The 2017 Solar Eclipse

For the first time in nearly 4 decades a total solar eclipse will pass through the continental United States on August 21st. This one has been dubbed "The Great American Eclipse" as the path of totality will run across the U.S. And PASCO Wireless Sensors provide a low cost, high value way of measuring the effects of this historic event.

When is the Eclipse?


The solar eclipse will begin in the Pacific Ocean as the Sun rises and will actually rise while eclipsed. It will first touch U.S. soil a little north of Newport, Oregon at 17:15:50.6UT or a little after 10:15 a.m. local time. 

The approximately 70 mile wide swath will move across the U.S. in a little over 90 minutes, last darkening the town of McClennanville, South Carolina at 2:49 pm local time.

Don't just witness it . . .

Wireless Light Sensor

(PS-3213)

How large is the change in light level during the eclipse?As the eclipse passes students can use the Wireless Light Sensor to accurately measureand see the results in real time. This versatile and low cost sensor can also measure UVA, UVB, UV Index, RGB levels and much more.

Measure it!

Wireless Temperature Sensor

(PS-3201)

As students are measuring the changes in light level caused by the Eclipse, the Wireless Temperature Sensor can simultaneously measure the change in ambient temperature. All of our wireless sensors connect directly to computers, tablets, smartphones and Chromebooks giving you a portable (and affordable) solution for studying the eclipse.

The path of totality

The eclipse path. The solid red line shows the path of the total eclipse with the orange band showing the area where 90% of the sun being covered. Lighter orange and yellow areas show areas that will witness a partial eclipse.

Image courtesy of TimeAndDate.com

Using PASCO Wireless Sensors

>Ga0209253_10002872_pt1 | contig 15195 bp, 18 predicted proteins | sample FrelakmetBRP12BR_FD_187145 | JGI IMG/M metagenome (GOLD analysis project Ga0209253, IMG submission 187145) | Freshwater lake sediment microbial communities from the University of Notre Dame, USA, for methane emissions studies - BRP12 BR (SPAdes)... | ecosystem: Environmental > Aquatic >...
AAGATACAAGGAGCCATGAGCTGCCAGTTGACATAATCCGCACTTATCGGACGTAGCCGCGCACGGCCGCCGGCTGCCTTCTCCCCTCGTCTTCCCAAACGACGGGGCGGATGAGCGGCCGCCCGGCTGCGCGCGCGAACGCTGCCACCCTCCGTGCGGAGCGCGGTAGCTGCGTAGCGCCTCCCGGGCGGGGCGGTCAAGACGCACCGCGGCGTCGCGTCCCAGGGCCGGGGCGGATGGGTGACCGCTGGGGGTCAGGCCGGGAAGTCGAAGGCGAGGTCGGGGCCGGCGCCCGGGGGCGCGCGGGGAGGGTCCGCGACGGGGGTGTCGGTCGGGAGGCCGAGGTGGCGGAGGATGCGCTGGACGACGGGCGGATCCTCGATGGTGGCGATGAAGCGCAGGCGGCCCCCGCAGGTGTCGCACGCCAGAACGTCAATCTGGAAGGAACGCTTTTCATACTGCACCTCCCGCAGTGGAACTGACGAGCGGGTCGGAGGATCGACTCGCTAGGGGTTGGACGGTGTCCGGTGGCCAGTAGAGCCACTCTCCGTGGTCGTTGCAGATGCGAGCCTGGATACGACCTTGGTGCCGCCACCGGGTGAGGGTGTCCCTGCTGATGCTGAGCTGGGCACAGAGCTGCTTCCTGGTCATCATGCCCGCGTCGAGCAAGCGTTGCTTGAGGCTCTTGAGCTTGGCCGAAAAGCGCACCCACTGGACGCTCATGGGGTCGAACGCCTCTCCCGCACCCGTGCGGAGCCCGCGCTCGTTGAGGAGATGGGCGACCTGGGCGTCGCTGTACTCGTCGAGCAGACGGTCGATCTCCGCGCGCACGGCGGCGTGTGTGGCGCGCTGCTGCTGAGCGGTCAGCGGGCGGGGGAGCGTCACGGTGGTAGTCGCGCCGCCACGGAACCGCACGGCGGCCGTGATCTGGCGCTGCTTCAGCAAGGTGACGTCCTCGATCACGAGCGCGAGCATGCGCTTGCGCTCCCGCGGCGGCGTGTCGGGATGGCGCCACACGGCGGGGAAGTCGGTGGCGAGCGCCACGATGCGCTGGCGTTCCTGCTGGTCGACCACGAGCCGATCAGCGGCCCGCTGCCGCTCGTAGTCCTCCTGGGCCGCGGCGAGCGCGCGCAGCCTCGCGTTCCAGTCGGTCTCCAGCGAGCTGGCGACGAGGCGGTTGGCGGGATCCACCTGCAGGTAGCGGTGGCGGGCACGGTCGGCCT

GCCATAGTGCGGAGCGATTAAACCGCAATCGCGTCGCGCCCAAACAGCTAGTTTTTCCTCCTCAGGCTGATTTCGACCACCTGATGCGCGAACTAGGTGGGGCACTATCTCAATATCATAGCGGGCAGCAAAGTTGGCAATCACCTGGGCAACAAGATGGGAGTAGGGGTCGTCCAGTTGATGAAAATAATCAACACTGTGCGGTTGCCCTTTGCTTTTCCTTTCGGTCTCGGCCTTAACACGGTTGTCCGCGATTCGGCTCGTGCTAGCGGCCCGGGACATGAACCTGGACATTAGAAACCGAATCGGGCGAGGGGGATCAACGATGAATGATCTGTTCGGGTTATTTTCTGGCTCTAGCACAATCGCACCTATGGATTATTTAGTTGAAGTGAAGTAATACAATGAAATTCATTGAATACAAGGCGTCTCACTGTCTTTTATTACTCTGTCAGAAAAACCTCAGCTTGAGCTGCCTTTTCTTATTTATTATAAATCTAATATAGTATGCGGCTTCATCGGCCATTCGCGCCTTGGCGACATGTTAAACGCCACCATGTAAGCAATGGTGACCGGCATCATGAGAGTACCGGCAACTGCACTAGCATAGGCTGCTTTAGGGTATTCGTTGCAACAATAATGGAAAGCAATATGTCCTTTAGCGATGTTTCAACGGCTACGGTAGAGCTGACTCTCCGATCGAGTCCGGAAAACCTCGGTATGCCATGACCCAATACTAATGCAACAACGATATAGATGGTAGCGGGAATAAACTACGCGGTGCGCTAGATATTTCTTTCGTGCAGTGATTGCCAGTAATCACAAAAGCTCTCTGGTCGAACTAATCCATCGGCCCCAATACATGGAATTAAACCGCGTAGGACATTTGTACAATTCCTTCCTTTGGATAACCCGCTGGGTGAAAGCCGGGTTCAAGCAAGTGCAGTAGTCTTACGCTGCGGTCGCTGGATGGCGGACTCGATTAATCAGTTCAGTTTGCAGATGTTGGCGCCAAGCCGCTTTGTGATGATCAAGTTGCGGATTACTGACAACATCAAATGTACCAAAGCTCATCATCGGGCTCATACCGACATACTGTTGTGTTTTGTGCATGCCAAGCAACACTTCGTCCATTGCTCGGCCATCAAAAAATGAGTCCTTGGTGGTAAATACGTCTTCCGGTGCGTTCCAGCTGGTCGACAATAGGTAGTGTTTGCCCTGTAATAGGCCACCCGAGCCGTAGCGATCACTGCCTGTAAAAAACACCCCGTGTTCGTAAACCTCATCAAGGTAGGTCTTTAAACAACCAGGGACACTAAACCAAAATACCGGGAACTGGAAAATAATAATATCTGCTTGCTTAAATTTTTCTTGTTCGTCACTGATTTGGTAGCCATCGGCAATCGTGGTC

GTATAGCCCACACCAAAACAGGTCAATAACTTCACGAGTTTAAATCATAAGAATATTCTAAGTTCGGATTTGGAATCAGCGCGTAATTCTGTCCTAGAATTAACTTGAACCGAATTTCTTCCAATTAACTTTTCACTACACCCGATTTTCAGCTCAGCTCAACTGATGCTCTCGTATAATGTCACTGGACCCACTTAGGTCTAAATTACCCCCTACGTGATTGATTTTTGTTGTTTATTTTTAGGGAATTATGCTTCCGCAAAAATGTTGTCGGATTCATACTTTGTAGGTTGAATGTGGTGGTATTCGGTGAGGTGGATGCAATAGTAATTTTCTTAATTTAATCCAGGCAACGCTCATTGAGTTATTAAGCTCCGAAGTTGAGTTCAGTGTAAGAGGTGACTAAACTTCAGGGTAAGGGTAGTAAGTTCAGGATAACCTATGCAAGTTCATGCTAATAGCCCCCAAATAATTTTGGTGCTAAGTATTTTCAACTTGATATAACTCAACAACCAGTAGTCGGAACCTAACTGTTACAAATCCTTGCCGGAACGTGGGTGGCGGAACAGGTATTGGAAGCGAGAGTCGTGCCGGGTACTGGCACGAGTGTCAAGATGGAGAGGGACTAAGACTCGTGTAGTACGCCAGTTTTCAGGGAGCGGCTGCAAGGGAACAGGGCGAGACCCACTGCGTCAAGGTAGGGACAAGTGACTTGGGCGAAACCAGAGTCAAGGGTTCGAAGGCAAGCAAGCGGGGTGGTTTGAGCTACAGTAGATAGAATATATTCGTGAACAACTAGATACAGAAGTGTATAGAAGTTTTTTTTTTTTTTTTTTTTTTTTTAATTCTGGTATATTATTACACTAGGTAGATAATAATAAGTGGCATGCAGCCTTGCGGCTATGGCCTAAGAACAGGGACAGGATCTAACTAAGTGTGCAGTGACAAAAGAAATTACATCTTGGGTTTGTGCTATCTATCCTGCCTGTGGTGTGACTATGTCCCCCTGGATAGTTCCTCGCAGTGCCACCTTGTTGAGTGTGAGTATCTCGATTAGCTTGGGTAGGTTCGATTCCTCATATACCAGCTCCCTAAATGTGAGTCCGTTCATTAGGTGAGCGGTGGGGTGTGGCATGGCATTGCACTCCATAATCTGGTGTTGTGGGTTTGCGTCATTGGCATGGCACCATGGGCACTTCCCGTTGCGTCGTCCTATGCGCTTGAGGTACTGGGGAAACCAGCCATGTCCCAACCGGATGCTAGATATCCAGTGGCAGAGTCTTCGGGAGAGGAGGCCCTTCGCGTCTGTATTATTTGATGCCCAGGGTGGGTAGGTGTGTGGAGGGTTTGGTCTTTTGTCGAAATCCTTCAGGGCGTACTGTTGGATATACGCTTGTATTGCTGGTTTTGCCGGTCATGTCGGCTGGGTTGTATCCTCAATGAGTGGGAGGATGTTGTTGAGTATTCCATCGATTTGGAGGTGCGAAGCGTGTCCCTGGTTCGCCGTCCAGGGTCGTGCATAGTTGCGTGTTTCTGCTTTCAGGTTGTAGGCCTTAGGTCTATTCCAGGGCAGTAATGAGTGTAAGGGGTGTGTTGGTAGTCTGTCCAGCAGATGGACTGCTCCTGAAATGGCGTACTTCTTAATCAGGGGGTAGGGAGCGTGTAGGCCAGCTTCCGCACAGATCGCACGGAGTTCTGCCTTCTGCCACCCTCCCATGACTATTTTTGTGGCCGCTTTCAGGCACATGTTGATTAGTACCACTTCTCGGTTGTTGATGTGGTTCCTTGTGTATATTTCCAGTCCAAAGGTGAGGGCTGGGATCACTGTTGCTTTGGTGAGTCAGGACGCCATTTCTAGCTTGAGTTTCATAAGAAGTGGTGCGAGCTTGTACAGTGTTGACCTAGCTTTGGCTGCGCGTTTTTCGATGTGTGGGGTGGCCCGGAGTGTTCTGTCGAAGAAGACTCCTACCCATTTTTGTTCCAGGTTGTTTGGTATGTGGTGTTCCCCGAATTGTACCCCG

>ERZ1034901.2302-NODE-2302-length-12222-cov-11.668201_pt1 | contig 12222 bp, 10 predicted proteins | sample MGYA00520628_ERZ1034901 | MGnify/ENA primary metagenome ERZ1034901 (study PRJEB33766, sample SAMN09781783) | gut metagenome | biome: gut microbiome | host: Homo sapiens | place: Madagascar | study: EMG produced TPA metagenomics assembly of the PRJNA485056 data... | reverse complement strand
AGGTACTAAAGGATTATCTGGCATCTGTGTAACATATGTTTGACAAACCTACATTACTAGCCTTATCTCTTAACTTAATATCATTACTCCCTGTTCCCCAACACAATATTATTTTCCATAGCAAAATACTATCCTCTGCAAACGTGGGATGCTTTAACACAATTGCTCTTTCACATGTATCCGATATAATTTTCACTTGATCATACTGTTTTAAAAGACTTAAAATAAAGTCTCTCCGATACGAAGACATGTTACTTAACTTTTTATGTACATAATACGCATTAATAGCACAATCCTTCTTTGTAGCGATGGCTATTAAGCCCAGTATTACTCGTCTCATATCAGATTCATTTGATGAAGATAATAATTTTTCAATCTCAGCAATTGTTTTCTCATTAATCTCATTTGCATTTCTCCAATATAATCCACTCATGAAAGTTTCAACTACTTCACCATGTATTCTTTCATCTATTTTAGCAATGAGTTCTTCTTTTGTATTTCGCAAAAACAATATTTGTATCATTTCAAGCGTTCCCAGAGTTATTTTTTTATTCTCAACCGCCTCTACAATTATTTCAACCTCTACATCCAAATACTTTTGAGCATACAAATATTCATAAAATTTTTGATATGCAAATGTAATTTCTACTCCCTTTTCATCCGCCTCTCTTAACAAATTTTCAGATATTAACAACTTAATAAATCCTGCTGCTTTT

Just download the free SPARKvue app for iOS, Android or Chromebooks or a free 60 day trial for Mac/Windows computers and then wirelessly connect our sensors with no other equipment needed.

Collect and stream data in real-time or set up the activity in advance using our exclusive logging mode.

Even if you aren't going to be along the path of totality, this is the first solar eclipse in nearly a century to be visible (and measurable!) to a large extent by the entire contigous U.S.!

Collecting data

Our SPARKvue software or app is intuitive, yet powerful giving you all the tools you need to measure the effects of the eclipse. Use the device of your choice and then share your data with your students or classmates.

Sample data of light level and temperature changes during a solar eclipse.

Eclipse activities

Here are some initial activities for high school and middle school students. Check back soon as we will be adding additional activities in the weeks to come.

For high school students:

A complete activity for the day of the eclipse

Measuring a Solar Eclipse

Editable activity (.doc)  

SPARKvue Config File (.spklab)

For middle school students

Here are two preliminary activities that will help give students the skills and background they'll need leading up to the eclipse activity (coming soon)

Light and Angle

Editable activity (.doc)       SPARKvue Config File (.spklab)

Light and Temperature

Editable activity (.doc)       SPARKvue Config File (.spklab)

Additional resources

How much of the eclipse will you see where you are?

The 2017 total solar eclipse will be visible across the entire continental United States. Partial Eclipse viewings will range from .6-.9 across the U.S. (outside the path of totality)

Image courtesy of GreatAmericanEclipse.com

A stunning visualization created by NASA

Driven by massive amounts of data, NASA gives us an unprecedented look at what the solar eclipse will look like as it crosses the United States.

For more information, visit 

http://eclipse2017.nasa.gov/

and

http://svs.gsfc.nasa.gov/12412